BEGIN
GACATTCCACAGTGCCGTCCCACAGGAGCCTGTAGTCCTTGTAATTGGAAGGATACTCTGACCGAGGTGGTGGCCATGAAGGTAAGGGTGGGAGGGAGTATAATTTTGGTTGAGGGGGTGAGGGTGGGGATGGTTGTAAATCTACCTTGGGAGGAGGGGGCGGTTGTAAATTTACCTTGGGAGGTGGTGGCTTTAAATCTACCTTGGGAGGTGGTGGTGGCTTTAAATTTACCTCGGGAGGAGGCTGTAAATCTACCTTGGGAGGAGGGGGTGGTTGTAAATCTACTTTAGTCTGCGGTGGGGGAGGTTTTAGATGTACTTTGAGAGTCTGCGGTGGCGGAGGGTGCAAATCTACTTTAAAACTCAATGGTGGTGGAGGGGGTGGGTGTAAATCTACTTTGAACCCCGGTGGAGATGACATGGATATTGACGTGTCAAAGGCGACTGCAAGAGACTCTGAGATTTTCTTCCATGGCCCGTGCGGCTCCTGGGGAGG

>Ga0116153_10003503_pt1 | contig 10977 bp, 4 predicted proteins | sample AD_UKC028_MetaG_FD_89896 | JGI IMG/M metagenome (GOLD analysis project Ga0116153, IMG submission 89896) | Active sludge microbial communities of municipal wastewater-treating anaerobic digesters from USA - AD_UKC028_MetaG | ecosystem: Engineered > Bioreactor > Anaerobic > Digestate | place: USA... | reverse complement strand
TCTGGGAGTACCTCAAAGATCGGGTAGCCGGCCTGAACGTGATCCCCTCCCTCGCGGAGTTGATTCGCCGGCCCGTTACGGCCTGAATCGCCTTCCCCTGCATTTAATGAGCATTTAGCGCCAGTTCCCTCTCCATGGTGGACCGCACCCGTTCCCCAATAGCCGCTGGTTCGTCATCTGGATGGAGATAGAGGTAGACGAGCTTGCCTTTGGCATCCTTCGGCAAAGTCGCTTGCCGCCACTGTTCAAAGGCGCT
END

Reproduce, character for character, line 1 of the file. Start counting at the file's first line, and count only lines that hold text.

GACATTCCACAGTGCCGTCCCACAGGAGCCTGTAGTCCTTGTAATTGGAAGGATACTCTGACCGAGGTGGTGGCCATGAAGGTAAGGGTGGGAGGGAGTATAATTTTGGTTGAGGGGGTGAGGGTGGGGATGGTTGTAAATCTACCTTGGGAGGAGGGGGCGGTTGTAAATTTACCTTGGGAGGTGGTGGCTTTAAATCTACCTTGGGAGGTGGTGGTGGCTTTAAATTTACCTCGGGAGGAGGCTGTAAATCTACCTTGGGAGGAGGGGGTGGTTGTAAATCTACTTTAGTCTGCGGTGGGGGAGGTTTTAGATGTACTTTGAGAGTCTGCGGTGGCGGAGGGTGCAAATCTACTTTAAAACTCAATGGTGGTGGAGGGGGTGGGTGTAAATCTACTTTGAACCCCGGTGGAGATGACATGGATATTGACGTGTCAAAGGCGACTGCAAGAGACTCTGAGATTTTCTTCCATGGCCCGTGCGGCTCCTGGGGAGG